In order to investigate modulation of Dusp15/VHY expression during OL differentiation, quantitative RT-PCR was performed on Oli-neu cells undergoing differentiation after treatment with an ErbB2 inhibitor. Dusp15/VHY RNA transcription increased during Oli-neu-differentiation and correlated with an increase in MBP mRNAs levels, stabilizing when full differentiation was reached (Figure 8). This increase in Dusp15/VHY during OL differentiation is in good agreement with microarray data obtained from FACS-purified mouse OPCs, pre-OLs and myelinating OLs from post-natal brains [38] and from FACS-purified rat OPCs [39], as summarized in Table 3. An increase in Dusp15/VHY expression was also seen during a time course in mixed cortical cultures (Figure 9).

Figure 8. Correlation chart between MBP expression and dusp15 expression over a time course of differentiation in olineu.

Values expressed as fold induction versus undifferentiated controls (starting cultures) and correspond to the Mean ± SD of two different experiments (n = 2). Dusp15/VHY expression increases with time and correlates with MBP expression during the first steps of Oli-neu differentiation then Dusp15 expression reaches a maximum at 15 h prior to the MBP expression peak occurring at 24 h.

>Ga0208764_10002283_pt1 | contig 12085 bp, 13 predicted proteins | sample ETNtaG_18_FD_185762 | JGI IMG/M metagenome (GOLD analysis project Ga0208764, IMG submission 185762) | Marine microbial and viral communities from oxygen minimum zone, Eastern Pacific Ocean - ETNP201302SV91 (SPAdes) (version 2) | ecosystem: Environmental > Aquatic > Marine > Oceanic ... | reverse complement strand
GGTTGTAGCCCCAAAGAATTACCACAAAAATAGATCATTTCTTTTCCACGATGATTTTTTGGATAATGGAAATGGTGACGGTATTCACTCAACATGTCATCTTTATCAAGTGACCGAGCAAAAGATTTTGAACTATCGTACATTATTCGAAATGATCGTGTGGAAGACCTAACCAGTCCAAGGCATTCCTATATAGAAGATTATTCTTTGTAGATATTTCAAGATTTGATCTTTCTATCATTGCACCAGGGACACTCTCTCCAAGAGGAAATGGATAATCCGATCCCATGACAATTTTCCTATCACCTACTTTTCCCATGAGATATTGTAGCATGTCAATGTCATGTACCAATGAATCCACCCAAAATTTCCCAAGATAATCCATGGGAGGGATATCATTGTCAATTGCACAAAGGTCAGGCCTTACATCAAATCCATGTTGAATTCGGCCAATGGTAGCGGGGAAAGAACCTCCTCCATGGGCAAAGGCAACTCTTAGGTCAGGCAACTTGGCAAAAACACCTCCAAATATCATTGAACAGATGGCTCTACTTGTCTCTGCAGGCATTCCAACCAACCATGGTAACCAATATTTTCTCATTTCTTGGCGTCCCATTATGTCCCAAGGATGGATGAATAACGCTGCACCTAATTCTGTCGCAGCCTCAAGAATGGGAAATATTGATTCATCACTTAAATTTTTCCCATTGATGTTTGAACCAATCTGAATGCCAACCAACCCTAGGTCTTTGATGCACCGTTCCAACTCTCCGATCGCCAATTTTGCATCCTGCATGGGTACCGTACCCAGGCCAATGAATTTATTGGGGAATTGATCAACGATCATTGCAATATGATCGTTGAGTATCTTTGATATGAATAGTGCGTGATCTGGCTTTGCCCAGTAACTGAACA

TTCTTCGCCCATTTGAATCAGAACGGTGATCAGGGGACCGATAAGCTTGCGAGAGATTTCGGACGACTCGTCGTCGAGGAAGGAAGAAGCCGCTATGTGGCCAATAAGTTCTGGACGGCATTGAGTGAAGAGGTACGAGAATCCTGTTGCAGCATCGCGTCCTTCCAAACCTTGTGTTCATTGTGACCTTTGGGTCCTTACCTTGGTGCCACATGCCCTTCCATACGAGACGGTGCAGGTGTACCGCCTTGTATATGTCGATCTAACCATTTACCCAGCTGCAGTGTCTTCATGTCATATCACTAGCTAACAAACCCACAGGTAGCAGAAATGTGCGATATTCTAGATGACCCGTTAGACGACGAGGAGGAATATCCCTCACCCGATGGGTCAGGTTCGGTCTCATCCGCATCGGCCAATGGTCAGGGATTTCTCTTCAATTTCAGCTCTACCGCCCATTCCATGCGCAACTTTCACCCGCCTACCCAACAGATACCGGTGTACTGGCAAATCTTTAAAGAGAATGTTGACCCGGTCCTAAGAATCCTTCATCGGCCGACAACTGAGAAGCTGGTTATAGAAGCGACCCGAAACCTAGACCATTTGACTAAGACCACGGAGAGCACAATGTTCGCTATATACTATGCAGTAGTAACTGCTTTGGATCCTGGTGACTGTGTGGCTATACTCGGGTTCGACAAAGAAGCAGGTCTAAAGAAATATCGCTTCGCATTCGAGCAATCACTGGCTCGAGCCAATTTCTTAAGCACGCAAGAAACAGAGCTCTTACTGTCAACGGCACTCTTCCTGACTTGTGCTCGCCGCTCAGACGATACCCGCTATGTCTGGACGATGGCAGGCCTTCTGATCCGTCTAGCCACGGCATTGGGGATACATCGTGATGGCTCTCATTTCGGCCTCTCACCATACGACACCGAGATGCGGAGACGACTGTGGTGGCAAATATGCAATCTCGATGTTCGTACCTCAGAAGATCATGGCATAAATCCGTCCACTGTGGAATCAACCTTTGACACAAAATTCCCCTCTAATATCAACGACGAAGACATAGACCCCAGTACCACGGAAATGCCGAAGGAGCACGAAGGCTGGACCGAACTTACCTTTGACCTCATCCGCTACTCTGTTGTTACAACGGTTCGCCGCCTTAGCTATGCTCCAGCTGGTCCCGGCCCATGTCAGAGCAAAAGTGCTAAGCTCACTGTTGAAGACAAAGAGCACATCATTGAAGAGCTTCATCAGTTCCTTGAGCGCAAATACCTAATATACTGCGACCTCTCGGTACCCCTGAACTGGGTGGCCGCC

Figure 9. Correlation chart between MBP expression and dusp15 expression over a time course of differentiation in mouse primary cortical cultures.

Values expressed as fold induction versus DIV5 cultures and correspond to the Mean ± SD of two different experiments (n = 3). Dusp15/VHY expression increases with time and correlates with MBP expression until DIV12 then reaches a maximum whereas MBP expression still increases until DIV15.

The link between myelin production and Dusp15/VHY expression also emerges from re-analysis of our recent microarray study where we used different pharmacological compounds to drive Oli-neu differentiation (19). The more extensive data presented in the present study, as summarized in Table 5, demonstrated a clear relationship between Dusp15/VHY expression and myelin production [26], [34].